A blessing to air travelers, including overseas Filipino workers who are coming home for the holidays.
This was how a lawmaker described the Christmas ‘airfare war’ that has prompted highly discounted tickets to domestic as well as international destinations.
House deputy minority leader and LPG-MA party list representative Arnel Ty recently said: “There’s no question Filipino air passengers are now feeling the great benefit of cheaper jet fuel prices.”
Air passengers are not the only ones gaining from falling jet fuel prices, which Ty said averaged $67 per barrel from January to September this year, down 44 percent from $120 per barrel in the same nine-month period in 2014.
“Our airlines are also making more money, thus allowing them to expand operations and employ more staff. Travel-related services are also being buoyed up,” Ty said.
Platts, the world’s leading energy information provider, quoted the price of jet fuel at $55.60 per barrel as of Dec. 4, down almost 10 percent from a month ago, and down nearly 36 percent from a year ago.
Citing new Platts estimates, Ty said airlines around the world are expected to realize some $89.2 billion in combined cost savings this year due to lower fuel prices, thus enabling them to offer cut-rate fares.
Both Cebu Pacific Air and Philippine Airlines (PAL) reported a 22-percent drop in their fuel costs from January to September this year compared to the same nine-month period in 2014.
“The only reason their fuel costs did not plunge any bigger is because they actually consumed more fuel during the period, after expanding their domestic as well as international routes,” Ty, a senior member of the House energy committee, said.
Last week, the lawmaker had said that the decision of the Organization of the Petroleum Exporting Countries to keep producing oil at current high levels is good news for an oil importing country like the Philippines, as it will keep a downward pressure on local fuel, electricity and transportation costs as well as consumer prices in general.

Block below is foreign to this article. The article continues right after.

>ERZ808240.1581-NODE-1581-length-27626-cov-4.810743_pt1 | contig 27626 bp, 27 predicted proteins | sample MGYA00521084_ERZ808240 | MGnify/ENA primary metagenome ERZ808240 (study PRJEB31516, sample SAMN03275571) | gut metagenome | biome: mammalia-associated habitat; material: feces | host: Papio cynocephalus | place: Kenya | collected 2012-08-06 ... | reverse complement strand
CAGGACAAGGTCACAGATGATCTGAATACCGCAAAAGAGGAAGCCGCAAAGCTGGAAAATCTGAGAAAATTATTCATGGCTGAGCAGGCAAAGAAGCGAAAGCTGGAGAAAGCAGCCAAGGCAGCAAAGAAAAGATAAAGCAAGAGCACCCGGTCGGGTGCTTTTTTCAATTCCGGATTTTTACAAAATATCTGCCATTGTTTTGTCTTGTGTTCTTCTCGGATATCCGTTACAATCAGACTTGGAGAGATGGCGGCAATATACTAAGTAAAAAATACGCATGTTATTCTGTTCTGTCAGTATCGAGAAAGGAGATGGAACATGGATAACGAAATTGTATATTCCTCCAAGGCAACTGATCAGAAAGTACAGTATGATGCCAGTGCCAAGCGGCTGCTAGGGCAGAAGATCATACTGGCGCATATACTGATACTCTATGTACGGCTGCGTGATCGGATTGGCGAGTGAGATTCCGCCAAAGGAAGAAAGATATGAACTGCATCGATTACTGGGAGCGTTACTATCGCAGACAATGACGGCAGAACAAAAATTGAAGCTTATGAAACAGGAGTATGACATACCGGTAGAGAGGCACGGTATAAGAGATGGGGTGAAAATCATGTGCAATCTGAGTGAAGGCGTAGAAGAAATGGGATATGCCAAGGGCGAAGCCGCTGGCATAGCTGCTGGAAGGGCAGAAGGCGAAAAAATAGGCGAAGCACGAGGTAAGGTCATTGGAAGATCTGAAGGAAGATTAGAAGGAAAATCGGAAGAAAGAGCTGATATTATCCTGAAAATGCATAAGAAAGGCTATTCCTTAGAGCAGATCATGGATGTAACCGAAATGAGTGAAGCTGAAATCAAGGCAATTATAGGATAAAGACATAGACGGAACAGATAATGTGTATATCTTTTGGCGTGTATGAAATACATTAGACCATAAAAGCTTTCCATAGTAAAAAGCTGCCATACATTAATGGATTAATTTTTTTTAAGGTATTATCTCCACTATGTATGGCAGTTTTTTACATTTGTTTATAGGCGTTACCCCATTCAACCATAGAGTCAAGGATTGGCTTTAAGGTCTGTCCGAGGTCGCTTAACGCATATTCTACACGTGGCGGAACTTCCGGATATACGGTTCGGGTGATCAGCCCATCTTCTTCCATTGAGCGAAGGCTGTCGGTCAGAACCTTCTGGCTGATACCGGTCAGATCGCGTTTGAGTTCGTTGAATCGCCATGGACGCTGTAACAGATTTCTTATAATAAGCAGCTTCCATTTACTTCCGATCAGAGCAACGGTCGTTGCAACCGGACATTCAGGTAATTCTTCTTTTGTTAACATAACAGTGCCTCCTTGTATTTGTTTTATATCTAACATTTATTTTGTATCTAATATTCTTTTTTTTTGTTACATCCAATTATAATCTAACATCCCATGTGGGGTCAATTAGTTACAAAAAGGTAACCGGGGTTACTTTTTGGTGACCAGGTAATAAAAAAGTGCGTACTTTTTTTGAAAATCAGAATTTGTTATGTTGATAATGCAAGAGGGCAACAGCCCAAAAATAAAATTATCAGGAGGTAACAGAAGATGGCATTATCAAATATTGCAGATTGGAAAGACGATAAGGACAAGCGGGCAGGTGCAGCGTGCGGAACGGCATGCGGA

In its latest promotion, Cebu Pacific Air is offering domestic tickets as low as P1,088, and tickets averaging P5,554 to Guam, Bali, Nagoya, Osaka, Tokyo and Fukuoka.
Not to be outdone, Air Asia is offering domestic tickets as low as P1,299, and tickets averaging P2,689 to Seoul, Macau, Kuala Lumpur and Hong Kong.
Meanwhile, PAL is offering up to 40 percent off on round trip tickets to Manila from Shanghai, Beijing, Hong Kong, Macau, Taipei, Xiamen, Quanzhou and Guangzhou.
Buoyed by declining fuel costs, Cebu Air Inc., operator of Cebu Pacific Air, reported a net profit of P3.555 billion on gross revenue of P42.325 billion from January to September this year.
Net profit was up 71 percent versus the P2.079 billion the airline reported in the same nine-month period in 2014, while gross revenue was up almost 10 percent from P38.601 billion.
Cebu Pacific carried a total of 13.652 million passengers from January to September this year, up nine percent versus the 12.530 million it moved in the same three quarters in 2014.
PAL Holdings Inc., operator of PAL, reported a net profit of P6.108 billion on gross revenue of P83.989 billion from January to September this year.
Net profit was up more than 25 times the P238 million the carrier reported in the same nine-month period in 2014, while gross revenue was up 12.5 percent from P74.645 billion.
PAL did not report the number of passengers it carried from January to September this year.
However, the airline previously said it expects passenger volume for the whole 12 months of 2015 to increase up to seven percent from 12 million in the entire 12 months of 2014.